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Five Questions to Ask During Your Mid-Year E-mail Review

  |  June 11, 2008   |  Comments

Are you enhancing landing page performance, evaluating the right metrics, and taking other measures to increase sales?

I'll be sitting down with one of my major clients this week to review their e-mail program -- on its own and in the context of all their marketing efforts.

How about you? Do you have a mid-year review planned?

Here are a few areas, among others, that we'll focus on in our meeting. Perhaps you'll get some ideas for your own mid-year review from them.

1. Is it Time to Switch to Some New Metrics Beyond Open Rates and Click-Throughs?

I recently read a quote from Silverpop VP Loren McDonald, which summed it up for me. He said, "The open rate is a tired, flawed e-mail marketing metric that should be mothballed...It gives marketers little meaningful data to act on."

I agree to a certain degree. While open rates are terrific for gauging the effectiveness of subject lines, their effectiveness as a measurement tool is on the wane.

It's not just that the proliferation of image blocking, mobile devices, and the use of preview panes are impeding the accurate tracking of how many e-mail messages are being opened.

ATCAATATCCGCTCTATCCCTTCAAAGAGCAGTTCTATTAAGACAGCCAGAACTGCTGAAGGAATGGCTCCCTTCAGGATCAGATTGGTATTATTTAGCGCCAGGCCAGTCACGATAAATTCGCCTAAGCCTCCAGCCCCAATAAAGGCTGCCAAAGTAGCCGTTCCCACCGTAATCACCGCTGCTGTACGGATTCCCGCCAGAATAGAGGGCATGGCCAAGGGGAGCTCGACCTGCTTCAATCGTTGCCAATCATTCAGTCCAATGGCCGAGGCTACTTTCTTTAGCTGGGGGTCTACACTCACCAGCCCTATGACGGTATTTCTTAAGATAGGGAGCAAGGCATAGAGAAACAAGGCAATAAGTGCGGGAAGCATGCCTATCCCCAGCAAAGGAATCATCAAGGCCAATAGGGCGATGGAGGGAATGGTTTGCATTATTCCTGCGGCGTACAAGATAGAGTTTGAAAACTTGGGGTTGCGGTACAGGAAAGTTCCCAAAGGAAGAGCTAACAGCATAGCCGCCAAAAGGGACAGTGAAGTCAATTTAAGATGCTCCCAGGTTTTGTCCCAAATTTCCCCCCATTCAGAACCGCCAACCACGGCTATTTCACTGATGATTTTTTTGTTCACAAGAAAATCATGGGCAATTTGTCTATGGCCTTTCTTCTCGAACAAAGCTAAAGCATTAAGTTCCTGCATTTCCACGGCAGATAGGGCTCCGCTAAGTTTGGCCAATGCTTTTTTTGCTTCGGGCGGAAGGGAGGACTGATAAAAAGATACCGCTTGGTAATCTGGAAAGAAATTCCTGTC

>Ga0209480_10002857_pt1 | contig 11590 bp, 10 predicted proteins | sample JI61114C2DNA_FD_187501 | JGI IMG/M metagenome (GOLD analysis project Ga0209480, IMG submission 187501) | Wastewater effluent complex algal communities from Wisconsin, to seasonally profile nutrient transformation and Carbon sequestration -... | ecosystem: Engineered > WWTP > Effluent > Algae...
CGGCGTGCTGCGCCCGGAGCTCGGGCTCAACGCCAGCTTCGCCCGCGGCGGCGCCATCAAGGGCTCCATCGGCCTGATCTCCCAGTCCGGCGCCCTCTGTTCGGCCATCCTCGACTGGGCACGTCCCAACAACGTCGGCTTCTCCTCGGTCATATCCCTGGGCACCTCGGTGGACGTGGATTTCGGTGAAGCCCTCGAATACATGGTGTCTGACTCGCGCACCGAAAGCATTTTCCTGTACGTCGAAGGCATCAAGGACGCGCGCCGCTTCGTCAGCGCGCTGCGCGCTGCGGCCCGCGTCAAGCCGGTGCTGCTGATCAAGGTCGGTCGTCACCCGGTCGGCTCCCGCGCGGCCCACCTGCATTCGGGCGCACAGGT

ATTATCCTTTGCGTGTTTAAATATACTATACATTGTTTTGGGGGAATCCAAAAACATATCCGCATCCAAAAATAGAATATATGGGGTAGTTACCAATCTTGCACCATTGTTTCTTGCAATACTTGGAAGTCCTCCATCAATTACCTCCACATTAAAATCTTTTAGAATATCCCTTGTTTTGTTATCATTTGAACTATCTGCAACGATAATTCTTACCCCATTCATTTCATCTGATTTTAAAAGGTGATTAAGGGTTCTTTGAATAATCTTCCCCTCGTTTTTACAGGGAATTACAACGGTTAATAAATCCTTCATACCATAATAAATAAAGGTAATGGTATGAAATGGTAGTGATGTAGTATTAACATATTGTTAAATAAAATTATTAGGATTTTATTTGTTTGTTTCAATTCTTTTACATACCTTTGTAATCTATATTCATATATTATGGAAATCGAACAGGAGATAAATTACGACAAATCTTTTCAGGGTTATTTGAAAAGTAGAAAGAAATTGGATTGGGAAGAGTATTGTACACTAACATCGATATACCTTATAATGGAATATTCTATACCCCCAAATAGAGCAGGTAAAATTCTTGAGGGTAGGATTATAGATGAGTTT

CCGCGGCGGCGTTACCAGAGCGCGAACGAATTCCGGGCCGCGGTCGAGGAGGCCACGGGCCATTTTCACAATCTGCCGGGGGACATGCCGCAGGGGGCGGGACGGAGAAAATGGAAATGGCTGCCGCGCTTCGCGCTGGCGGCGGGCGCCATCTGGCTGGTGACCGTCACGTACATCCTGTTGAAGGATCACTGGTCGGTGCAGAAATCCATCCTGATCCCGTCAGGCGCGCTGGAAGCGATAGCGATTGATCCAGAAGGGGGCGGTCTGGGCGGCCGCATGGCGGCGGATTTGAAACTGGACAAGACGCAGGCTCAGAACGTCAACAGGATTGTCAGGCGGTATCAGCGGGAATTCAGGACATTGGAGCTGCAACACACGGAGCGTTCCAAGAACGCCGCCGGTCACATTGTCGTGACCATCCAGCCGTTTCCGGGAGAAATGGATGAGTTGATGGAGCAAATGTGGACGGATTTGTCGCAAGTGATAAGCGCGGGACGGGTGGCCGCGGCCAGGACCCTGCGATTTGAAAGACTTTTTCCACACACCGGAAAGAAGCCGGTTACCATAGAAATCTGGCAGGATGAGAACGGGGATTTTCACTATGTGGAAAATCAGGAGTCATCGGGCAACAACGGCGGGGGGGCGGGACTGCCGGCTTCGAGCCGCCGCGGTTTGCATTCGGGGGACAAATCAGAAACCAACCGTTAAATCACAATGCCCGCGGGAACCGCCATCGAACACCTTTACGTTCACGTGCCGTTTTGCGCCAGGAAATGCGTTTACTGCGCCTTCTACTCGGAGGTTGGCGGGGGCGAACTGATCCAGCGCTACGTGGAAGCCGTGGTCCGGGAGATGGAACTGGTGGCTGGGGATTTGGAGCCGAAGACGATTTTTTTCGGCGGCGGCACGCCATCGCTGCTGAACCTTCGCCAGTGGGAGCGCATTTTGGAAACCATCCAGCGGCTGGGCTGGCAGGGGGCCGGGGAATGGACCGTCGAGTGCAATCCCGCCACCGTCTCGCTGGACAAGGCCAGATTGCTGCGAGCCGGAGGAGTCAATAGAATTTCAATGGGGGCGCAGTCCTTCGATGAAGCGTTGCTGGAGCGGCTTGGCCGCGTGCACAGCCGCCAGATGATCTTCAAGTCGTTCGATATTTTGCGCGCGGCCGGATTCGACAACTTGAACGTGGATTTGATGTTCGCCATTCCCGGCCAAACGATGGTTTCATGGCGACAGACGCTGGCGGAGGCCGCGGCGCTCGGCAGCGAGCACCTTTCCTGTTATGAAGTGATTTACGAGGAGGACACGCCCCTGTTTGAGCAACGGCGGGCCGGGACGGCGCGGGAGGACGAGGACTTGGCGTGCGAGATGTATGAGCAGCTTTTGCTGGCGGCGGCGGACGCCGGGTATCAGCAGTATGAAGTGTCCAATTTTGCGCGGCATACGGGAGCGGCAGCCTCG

The bigger concern: open rates don't measure the number of people who take the ultimate desired action.

While CTRs (define) are helpful because they show you how many people click on the trackable links in your e-mail message, they don't tell the whole story. People who click through to your landing page may never complete the form because it's too long or unwieldy; they get second thoughts on the price...whatever.

My recommendation would be to keep tracking open rates, but start calculating the response rate -- the number of people who took the main action you desire divided by the number of people who received the e-mail message.

2. How are Your Landing Pages Performing?

A recent client saw their Webcast registrations were declining. While this is a common trend across industries now that Webcasts are no longer a novelty, I took a deeper look into the situation.

While the Webcast invitations warranted a bit of improvement, the problem became apparent when I clicked on the landing page. The page was dense with extraneous, distracting information, and the registration link was so buried that I couldn't figure out how to register online and gave up.

Clearly, some landing page optimization was warranted. The client was constrained from making radical improvements because they had inherited a legacy registration system over which they had no control. However, I advised them to start tracking the abandon rates on the landing page -- to make a persuasive case for a landing page makeover.

Landing pages seem to be the next frontier for testing these days -- and for good reason. I remember back in the day when I worked in credit card direct marketing. The big banks put a lot of creative time and investment into getting those applications to be as consumer-friendly as possible.